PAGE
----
Monterey was a nice place, Monica decided. All the houses were simple, well-manicured, and quiet. Homeowners stood in their front yards with hoses in hands, spraying their rose bushes and creating rainbow arcs in the air. There were shiny new cars parked in the driveways, right beside old muscle cars brought out for the summer season.
Monica felt out of place.
The knees of her jeans were stained, a combination of dirt, grass, and motor oil from having to change her car’s oil by herself. Life in Salinas was much cheaper than this coastal town. No matter how pretty a place was, she was grateful that her rent was moderately low.
After double checking the number on the front of the house, she found a small path to the right and followed it toward the back. It opened up to a small, brick patio. There were potted succulents beneath baby trees and, on the other side of a chain-link fence, there was a hill that led into a local park.
Each step begged Monica to turn around. She didn’t belong here. She didn’t need what she’d come for. But, she did. All the years she’d spent by Oscar Torres’ side, he’d never noticed her presence. They were meant for one another; she knew it in her soul. All he needed was a bit of prodding.
That was how Monica found herself in Monterey, with a favor to be cashed in.
Nessa appeared before Monica could knock. The kitty-shifter was short compared to Monica, bouncing toward the French doors in her hemmed skirt and cardigan. Reflexively, Monica looked for telltale bruises around Nessa’s neck from the shifter that’d held her by the scruff the day of the fight, but it had been long enough for the bruises to heal. Lia and her mate were living a happy life on the Monterey coast.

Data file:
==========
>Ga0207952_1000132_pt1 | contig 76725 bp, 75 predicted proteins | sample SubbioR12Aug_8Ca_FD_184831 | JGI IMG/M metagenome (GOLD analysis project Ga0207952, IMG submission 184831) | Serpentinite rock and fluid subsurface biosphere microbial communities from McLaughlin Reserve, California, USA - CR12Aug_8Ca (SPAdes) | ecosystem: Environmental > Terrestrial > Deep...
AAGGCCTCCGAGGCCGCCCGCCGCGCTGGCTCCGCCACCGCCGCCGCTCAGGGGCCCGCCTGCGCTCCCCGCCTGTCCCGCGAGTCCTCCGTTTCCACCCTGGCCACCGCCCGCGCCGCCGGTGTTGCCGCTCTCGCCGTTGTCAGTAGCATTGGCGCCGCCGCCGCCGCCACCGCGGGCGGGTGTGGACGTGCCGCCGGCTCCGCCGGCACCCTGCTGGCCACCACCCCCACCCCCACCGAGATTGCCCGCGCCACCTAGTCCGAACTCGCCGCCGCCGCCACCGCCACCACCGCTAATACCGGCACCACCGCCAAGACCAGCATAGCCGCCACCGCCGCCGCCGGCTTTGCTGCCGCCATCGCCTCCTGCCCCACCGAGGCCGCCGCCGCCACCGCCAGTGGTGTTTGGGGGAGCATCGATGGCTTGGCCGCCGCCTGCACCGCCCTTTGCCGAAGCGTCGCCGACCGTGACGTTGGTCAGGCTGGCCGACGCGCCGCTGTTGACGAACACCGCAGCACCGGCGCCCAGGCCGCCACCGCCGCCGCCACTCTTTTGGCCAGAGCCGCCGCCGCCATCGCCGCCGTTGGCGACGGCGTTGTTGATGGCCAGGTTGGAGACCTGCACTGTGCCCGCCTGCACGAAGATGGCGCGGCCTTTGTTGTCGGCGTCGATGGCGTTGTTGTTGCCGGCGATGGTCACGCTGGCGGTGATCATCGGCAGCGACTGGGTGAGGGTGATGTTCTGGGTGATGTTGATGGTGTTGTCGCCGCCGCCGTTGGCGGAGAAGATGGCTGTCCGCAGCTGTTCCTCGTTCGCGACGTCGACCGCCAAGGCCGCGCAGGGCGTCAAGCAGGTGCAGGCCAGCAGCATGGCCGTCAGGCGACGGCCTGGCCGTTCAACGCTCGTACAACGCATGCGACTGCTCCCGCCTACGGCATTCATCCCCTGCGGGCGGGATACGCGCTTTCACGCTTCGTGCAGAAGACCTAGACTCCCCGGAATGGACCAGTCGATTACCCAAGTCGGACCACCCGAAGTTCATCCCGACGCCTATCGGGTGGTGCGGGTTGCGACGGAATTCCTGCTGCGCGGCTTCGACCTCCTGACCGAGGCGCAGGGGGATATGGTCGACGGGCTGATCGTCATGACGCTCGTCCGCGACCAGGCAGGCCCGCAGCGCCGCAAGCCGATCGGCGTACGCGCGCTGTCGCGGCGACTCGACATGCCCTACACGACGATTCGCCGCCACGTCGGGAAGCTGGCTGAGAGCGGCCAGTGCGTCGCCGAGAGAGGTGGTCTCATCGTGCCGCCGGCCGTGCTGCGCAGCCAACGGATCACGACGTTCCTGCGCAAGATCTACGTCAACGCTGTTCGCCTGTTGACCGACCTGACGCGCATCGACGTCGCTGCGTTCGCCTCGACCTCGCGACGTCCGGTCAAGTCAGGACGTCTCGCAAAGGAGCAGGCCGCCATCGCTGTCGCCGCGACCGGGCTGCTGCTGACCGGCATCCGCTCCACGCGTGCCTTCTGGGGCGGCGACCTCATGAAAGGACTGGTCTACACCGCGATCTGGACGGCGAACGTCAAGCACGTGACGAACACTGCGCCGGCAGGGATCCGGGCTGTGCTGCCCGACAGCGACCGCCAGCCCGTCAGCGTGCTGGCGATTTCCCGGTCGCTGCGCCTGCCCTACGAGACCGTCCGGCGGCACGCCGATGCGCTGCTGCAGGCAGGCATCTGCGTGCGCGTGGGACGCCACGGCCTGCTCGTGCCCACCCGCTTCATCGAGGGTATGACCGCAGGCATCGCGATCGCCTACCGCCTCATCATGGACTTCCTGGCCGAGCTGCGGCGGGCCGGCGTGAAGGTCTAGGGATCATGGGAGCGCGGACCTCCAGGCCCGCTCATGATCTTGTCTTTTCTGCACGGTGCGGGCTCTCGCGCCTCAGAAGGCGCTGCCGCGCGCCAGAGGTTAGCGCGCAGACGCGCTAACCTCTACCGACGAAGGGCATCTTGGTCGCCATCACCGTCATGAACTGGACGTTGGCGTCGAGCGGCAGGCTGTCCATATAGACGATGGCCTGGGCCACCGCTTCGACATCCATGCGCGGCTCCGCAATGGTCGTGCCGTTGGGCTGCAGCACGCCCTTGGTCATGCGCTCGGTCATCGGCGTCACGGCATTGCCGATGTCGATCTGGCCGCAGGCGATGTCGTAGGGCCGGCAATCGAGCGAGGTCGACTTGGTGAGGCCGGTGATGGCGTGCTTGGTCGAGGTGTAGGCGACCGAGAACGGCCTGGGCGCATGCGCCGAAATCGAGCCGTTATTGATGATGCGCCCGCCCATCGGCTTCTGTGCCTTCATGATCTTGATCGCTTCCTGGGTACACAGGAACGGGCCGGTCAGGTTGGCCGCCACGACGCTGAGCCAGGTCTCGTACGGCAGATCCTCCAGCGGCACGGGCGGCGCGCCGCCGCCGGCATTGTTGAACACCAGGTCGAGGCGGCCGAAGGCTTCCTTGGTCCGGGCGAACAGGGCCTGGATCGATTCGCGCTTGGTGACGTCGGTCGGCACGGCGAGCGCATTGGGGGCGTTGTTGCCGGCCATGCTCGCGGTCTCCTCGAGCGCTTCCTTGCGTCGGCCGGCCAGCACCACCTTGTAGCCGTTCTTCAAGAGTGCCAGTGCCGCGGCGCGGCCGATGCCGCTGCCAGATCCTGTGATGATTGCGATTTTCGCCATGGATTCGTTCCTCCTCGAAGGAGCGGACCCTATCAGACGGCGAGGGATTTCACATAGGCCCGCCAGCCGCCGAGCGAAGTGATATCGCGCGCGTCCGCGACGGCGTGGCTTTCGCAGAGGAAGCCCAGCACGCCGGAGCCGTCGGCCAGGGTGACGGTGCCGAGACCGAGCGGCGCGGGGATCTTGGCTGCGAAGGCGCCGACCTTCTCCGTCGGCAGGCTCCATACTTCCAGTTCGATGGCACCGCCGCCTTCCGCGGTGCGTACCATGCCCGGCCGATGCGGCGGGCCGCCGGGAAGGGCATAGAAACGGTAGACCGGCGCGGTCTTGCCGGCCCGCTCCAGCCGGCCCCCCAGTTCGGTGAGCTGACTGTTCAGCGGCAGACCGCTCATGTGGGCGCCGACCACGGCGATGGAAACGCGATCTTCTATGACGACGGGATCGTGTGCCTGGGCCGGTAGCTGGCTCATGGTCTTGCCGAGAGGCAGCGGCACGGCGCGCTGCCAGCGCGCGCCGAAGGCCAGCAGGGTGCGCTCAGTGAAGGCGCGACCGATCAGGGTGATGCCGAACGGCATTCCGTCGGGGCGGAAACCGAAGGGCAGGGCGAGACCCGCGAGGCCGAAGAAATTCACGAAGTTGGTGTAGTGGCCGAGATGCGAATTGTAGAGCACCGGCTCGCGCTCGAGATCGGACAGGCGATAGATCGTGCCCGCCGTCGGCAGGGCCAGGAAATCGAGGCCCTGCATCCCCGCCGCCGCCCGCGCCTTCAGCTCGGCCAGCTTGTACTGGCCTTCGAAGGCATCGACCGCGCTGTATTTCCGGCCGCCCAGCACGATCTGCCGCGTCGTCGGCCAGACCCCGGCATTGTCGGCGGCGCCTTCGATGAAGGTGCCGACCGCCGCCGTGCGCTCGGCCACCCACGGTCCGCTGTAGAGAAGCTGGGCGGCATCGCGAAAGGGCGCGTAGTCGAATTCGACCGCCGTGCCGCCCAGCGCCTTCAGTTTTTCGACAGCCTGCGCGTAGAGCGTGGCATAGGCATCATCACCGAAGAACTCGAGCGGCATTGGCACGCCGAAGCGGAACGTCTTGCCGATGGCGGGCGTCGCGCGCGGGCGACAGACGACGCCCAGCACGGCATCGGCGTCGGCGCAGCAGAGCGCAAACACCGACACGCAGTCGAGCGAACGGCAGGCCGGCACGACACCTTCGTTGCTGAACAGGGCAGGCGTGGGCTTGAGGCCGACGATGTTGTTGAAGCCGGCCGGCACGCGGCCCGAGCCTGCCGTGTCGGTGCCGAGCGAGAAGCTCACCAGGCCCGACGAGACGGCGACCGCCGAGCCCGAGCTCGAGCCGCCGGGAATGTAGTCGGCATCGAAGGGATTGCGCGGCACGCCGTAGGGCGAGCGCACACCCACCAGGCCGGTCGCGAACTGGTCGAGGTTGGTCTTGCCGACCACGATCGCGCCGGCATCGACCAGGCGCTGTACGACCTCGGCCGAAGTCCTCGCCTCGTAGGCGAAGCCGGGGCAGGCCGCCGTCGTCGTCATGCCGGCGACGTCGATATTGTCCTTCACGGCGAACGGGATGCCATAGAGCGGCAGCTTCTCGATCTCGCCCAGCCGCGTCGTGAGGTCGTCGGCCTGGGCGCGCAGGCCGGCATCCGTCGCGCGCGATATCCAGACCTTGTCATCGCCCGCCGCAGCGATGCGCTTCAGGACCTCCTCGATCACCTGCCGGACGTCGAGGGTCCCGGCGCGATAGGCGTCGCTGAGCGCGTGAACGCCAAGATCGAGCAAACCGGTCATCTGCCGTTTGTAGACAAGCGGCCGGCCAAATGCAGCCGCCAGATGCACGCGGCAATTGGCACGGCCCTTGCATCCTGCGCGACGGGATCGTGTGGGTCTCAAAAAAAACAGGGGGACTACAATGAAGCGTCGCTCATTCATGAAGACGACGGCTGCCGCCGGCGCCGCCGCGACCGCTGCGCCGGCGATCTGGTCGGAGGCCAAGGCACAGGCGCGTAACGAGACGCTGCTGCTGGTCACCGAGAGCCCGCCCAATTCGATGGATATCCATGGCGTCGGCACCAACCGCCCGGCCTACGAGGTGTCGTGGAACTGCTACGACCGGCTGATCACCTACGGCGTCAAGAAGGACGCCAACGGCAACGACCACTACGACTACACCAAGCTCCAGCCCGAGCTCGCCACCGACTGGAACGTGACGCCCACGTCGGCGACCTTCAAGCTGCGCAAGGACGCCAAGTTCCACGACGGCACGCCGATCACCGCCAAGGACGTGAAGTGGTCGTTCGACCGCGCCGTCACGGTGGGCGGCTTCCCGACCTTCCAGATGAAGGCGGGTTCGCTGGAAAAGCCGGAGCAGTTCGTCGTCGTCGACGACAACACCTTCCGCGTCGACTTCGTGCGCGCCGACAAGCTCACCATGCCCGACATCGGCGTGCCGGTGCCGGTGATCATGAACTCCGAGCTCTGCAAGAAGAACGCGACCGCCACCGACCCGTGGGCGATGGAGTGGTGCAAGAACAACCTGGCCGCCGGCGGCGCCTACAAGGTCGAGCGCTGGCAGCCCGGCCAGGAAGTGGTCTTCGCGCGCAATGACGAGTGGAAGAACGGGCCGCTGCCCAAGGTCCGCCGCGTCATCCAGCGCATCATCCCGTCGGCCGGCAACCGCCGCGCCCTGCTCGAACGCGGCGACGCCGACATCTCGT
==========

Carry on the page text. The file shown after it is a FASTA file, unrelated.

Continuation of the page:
“I didn’t think I’d see you back here so soon,” Nessa said. “Not after I… well, not after I gave away private information.”
Monica smiled. She felt her teeth grinding together, like a predator already imagining their prey as a snack, as she entered and sank into a seat across from Nessa’s desk. She curled her fingers into the arm of the chair, nails digging into the wood. “That’s actually what I came to talk about.”
Nessa went as white as a sheet. She began throwing out other options, discounts, anything that would keep her record of perfect matches from flopping again. From what Monica had heard, Miles had destroyed that record. It only made sense that she was looking to salvage it. And, Monica wanted to cash in on that desperation.
It was cruel, but it was also calculated. Monica had risked her neck to help Nessa’s adopted sister, Lia, get her sealskin back from Nikolai Wilder. It’d been a big task.
“That’s what I wanted to talk about. Before you get ahead of yourself, I should let you know that I’m not pulling my profile.” Monica met Nessa’s gaze and held it. She waited for the kitty-shifter to submit and look away, but Nessa wasn’t Pack and seemed stupidly fearless.
Monica looked over the room, at the paper hearts on the wall, at the photos of smiling idiots. They’d all settled for the first person Nessa had shoved into their lives. All save for Lia and Miles, but even they had settled. Monica suspected it’d been because of Lia’s predicament among the Alphas.